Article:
The soft fingers of Hanawi Falls made it one of our favorite waterfalls on the road to Hana. The small parking and super sharp hairpin turns surrounding Hanawi falls make it easy to miss this Hana highway stop, but if you can snag a spot just before or just after the bridge it’s worth it. The best views of the falls are from the bridge itself. But be careful. It’s narrow and there are cars regularly traveling through. This includes locals who might be in a rush to get to work.
Makapipi Falls – Mile Marker 25
If you are traveling the road to Hana with kids, you’ll have a hard time not smiling every time you say Makapipi Falls. Makapipi is one of the larger stops on the Hana highway. This spot has a large parking area and a washroom facility. Across the road, there is a paved path along a stream that leads to a great swimming hole. The water is a bit chilly, but if that doesn’t bother you, the swimming is excellent.
To reach the swimming area just wade across the shallow stream. Those who are looking for a little more adventure can take the path on the right of the pond. This will take you to the top of the waterfall where the brave can jump into the water below.
Wai’anapanapa State Park – Mile Marker 32
A visit to Wai’anapanapa State Park on the road to Hana is a must visit. This stunning black sand beach stretches along the oceanfront in a beautiful horseshoe-shaped bay. If you arrive at the right time, you may even witness the tide pools turn a bright shade or red. This is due to small shrimp that congregate in the pools. Hawaiian folklore has told that the red is from the blood of a princess that was killed in a nearby cave by her husband Chief Kaakea.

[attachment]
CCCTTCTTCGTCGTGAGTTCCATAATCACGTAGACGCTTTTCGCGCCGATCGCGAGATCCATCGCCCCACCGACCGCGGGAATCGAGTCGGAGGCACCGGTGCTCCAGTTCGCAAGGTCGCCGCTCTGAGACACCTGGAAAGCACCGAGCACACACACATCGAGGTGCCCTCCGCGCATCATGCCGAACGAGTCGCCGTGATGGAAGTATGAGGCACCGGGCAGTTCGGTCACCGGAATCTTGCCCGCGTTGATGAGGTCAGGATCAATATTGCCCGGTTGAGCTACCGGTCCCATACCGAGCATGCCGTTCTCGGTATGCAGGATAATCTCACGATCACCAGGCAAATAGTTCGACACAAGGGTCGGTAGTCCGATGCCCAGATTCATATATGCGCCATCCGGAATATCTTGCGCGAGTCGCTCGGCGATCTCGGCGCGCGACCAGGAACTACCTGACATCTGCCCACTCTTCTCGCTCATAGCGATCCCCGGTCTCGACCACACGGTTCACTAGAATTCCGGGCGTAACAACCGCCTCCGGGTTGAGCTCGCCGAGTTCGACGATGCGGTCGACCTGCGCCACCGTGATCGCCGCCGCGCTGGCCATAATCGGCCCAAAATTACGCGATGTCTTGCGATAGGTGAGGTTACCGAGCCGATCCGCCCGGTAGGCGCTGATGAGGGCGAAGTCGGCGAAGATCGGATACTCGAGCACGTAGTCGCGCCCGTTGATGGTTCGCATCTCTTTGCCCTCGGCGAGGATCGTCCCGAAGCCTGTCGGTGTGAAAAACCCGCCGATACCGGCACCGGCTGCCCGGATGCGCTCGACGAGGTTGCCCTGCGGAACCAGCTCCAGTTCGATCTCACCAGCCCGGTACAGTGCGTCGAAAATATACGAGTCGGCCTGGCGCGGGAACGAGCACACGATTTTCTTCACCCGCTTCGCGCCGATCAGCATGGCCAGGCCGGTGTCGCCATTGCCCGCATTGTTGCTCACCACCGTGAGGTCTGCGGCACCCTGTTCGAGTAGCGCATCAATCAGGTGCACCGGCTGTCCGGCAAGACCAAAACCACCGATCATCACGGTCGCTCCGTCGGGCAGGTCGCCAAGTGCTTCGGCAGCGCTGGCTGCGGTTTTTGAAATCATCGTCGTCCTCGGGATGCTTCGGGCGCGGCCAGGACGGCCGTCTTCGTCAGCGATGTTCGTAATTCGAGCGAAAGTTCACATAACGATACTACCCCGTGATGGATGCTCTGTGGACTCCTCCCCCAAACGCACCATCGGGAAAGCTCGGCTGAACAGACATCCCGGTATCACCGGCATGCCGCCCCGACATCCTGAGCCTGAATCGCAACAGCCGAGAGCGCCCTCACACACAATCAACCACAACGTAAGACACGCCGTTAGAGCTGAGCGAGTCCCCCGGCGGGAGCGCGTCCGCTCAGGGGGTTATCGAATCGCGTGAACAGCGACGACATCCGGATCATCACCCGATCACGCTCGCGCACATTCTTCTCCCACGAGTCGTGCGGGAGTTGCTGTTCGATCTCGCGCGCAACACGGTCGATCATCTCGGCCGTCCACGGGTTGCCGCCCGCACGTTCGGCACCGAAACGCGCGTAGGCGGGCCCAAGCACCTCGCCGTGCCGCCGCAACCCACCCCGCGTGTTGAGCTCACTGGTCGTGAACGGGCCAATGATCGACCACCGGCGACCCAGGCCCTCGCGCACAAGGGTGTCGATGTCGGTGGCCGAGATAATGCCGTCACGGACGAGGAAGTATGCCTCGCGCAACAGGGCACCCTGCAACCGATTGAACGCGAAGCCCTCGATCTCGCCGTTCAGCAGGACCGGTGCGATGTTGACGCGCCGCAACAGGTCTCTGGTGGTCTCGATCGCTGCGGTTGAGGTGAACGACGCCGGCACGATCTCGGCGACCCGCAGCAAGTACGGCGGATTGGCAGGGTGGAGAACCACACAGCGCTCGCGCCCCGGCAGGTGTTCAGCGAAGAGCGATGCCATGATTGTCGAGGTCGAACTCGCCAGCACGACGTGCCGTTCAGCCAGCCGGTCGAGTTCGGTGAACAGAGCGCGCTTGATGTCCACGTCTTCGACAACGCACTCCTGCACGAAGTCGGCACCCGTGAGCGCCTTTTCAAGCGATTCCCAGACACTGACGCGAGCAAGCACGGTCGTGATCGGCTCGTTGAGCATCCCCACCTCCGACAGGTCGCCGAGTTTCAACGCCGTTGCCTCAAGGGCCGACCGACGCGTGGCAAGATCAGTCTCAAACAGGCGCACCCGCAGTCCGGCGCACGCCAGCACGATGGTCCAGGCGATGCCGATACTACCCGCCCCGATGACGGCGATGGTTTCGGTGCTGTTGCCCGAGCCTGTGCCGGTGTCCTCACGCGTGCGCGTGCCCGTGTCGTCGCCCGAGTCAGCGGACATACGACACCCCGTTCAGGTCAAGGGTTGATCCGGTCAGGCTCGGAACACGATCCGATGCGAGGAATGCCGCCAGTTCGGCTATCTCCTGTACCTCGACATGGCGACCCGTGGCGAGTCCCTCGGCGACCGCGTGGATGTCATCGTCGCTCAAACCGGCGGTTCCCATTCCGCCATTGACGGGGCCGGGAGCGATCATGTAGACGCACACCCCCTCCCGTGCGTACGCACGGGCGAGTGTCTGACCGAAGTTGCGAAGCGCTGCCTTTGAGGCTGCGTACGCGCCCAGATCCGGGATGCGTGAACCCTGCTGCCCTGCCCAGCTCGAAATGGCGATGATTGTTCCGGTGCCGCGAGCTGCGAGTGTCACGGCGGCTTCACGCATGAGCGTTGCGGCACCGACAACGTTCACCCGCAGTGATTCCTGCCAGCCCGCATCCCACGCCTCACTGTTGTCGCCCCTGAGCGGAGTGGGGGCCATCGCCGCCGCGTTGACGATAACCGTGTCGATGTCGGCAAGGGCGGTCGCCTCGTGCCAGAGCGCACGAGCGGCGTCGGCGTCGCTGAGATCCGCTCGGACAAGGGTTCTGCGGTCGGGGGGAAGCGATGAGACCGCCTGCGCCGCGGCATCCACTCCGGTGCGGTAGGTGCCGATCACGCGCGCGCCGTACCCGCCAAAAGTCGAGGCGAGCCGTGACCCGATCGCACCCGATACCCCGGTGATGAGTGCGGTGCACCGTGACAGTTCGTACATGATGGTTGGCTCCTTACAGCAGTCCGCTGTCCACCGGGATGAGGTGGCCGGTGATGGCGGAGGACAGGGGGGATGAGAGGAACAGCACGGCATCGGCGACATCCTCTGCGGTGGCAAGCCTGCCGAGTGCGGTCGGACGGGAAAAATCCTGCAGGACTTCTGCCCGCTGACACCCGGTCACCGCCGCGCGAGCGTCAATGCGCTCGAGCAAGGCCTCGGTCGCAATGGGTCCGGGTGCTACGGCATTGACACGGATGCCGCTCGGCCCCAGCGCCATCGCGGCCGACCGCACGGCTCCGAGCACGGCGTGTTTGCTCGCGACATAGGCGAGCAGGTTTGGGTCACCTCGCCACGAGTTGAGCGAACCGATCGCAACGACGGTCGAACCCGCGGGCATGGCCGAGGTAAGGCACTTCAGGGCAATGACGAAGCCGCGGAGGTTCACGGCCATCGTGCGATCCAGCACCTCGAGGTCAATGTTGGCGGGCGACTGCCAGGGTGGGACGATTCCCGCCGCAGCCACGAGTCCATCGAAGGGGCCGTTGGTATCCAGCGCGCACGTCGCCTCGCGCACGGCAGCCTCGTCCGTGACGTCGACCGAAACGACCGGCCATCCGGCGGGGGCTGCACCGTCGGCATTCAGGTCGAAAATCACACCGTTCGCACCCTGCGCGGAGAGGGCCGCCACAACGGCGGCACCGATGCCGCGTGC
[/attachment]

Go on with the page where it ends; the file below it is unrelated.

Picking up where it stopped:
It’s easy to spend a whole day at Wai’anapanapa State Park exploring the hiking trails, lava tubes, and blow holes that line the ocean. There are picnic and bathroom facilities available. You will often find locals pitching tents for a whole-day outing here. For Wai’anapanapa State Park parking turn left at the gate that looks like it should be the entrance and follow the road around to the right. Parking fills up very quickly, although there is often a lot of turnover by those just making a quick photo stop.
Birthplace Of Queen Ka’ahumanu – Hana Harbor
If you’ve made it this far, congratulations, you’ve made it to Hana town! If there is still some sun in the sky, you might want to head down to Hana Harbor. A short but rough walking trail near the end of the parking lot will lead you to the birthplace of Queen Kaahumanu. Queen Kaahumanu was the most influential wife of the first Hawaiian King Kamehameha I. She was born in a cove just around the bend and nursed in a small cave just up from the cove. It’s not much to see, but witnessing the birthplace of such an important figure in Hawaiian history is truly humbling.
Wailua Falls – Mile Marker 45
If you’re looking for the crown jewel of the road to Hana stops, look no further than Wailua Falls. Wailua Falls (not to be confused with the waterfall on Kauai with the same name) is often hailed as the “most photographed waterfall in Maui.” When you arrive at Wailua make sure to stop. There is a parking area on either side of the one-lane bridge that passes over the stream. Hope out and take a closer look. You won’t regret it. This is the same waterfall that I took a long-exposure of and is the cover of this road to Hana blog article.
Wailua Falls tumbles an impressive 80 ft down a vertical garden into a small but rocky pool. The parking at Wailua Falls can get busy, but, because most visitors turn back at Hana Town, not as many make it to Wailua Falls as they should.
Palapala Ho’omau Church And The Grave Of Charles Lindbergh – 8 Miles Past Hana